Clauson compiled a list of available replacement drivers. Bodine’s name made the list, but it was at the bottom.

Three people met to decide who would drive the car: Clauson, Wise and co-owner Richard Marshall. They each wrote a name on a piece of paper, then flipped it over to reveal their votes.

All three picked Bodine.

“I thought I was going to be the only one of three,” Clauson said with a laugh.

Bodine had impressed everyone with his work ethic, and those around him thought he should be rewarded with the opportunity. And he delivered, finishing second to USAC champion Logan Seavey in just the sixth midget start of Bodine’s career.

Then, when Justin Grant parted ways with the team last fall, it was sponsor NOS Energy Drink who suggested Bodine should get the chance to drive the car again.

Fast forward to the Chili Bowl, where Bodine, 20, has been working all week on the fleet of his teammates’ cars. He was allowed a reprieve on Wednesday, though — because that was Bodine’s prelim night.

Incredibly — and beyond even Clauson and Marshall’s expectations — Bodine ended up winning his qualifier race, got the pole for the evening’s A-Main and finished third to two-time Chili Bowl champion Rico Abreu and World of Outlaws driver David Gravel.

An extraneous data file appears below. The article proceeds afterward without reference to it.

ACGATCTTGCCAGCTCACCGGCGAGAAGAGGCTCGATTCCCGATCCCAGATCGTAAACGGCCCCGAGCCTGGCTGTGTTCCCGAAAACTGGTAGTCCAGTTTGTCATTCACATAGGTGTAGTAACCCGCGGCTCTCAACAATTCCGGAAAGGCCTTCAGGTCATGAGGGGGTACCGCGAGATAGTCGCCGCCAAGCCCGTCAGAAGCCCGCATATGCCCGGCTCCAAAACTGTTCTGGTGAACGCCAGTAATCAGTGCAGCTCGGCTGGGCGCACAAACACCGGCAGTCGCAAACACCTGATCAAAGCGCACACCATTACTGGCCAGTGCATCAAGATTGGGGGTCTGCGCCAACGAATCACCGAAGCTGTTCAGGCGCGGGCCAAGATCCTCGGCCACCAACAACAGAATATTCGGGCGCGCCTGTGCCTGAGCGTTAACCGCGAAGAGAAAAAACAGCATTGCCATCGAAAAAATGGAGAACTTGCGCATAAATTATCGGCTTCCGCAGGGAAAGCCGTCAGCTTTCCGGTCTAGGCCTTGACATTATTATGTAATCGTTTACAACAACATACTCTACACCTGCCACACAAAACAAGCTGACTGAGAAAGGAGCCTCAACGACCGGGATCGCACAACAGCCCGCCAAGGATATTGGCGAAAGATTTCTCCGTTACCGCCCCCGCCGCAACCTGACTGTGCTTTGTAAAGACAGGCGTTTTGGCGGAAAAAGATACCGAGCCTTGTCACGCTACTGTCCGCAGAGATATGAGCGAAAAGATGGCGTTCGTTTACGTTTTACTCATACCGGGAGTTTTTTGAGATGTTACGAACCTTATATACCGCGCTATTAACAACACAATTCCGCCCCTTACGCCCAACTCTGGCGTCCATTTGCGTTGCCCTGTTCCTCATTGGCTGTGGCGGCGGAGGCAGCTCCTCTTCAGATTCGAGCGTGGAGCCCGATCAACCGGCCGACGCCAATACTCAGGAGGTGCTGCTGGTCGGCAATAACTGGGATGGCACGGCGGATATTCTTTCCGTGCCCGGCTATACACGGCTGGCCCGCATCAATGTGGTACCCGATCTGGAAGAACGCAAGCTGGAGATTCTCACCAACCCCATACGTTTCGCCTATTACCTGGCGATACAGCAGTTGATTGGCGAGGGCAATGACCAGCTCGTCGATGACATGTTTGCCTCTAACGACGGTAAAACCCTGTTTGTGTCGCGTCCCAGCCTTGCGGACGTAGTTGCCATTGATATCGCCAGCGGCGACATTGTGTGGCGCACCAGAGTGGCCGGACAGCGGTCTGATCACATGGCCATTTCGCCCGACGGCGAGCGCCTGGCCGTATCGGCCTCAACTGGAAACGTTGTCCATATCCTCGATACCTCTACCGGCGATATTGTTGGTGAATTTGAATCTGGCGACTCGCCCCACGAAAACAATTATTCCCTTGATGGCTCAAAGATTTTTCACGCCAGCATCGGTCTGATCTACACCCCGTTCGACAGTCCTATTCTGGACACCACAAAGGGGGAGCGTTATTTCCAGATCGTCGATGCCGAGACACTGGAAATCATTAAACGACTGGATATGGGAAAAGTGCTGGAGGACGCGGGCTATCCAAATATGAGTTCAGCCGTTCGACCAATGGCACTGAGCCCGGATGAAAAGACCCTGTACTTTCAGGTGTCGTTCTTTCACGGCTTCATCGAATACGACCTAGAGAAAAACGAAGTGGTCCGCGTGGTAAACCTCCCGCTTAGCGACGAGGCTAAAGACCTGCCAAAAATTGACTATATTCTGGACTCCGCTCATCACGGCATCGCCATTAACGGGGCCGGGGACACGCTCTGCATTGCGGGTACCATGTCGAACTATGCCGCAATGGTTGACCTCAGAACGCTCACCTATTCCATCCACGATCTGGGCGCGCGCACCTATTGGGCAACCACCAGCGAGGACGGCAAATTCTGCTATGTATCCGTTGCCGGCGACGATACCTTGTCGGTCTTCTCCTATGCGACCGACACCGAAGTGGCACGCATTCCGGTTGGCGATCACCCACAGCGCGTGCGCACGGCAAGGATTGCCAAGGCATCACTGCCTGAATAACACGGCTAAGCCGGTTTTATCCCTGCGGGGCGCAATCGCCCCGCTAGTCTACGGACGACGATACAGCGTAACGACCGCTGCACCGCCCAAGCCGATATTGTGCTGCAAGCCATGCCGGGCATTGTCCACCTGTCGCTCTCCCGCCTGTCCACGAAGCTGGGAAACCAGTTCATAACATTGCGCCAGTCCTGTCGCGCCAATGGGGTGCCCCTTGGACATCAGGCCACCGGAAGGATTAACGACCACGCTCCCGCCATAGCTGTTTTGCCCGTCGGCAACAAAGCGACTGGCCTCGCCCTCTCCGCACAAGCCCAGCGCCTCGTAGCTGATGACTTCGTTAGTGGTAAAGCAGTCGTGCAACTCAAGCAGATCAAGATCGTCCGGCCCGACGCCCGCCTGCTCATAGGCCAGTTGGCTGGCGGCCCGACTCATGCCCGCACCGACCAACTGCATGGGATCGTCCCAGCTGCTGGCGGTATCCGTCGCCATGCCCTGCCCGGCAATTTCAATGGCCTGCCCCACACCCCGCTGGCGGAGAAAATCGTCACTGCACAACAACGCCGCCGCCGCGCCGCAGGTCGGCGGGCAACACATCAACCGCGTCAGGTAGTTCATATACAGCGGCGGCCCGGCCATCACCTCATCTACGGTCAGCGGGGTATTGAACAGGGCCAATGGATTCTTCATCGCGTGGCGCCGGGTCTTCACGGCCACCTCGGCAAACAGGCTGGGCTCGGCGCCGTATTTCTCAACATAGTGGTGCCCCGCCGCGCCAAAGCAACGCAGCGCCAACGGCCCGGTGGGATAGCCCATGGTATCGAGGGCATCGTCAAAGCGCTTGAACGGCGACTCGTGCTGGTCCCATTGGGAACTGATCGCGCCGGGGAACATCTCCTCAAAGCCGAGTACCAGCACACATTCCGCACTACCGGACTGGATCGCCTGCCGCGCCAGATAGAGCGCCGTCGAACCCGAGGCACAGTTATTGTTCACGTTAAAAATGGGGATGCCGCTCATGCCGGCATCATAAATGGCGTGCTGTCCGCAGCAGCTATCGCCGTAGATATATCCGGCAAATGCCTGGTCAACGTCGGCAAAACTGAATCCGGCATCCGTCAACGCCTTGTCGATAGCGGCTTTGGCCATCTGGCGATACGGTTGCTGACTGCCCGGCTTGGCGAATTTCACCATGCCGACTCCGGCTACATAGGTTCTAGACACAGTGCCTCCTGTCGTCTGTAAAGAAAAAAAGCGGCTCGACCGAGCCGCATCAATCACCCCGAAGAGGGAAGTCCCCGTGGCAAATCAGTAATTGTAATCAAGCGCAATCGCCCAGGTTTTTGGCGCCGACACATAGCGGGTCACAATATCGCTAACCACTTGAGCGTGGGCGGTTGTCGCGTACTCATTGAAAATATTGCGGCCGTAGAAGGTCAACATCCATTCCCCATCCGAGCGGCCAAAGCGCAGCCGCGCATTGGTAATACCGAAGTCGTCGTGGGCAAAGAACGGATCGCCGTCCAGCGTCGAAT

Now Bodine will head into Saturday night’s Nationals at the front of the B-Main, with the chance to achieve a once-unlikely goal of making it to the big show.

“It was a dream just to make it into the prelim A-Main; to make the Saturday A-Main would be unbelievable,” he said. “Hopefully, this is just the first step of many, where you work your way up the totem pole the old-fashioned way and talent and hard work gets you to where you want to be.”

After seeing what Bodine has accomplished so far, Clauson wouldn’t be shocked if it happened.

“I could argue this has the pressure of the Indy 500 when you roll out and you’re in this fishbowl with 10,000 people,” Clauson said. “To come here with a kid like Cole, you don’t know where it’s going to go. You just hope he has a good showing. So far, he’s had a magnificent showing.”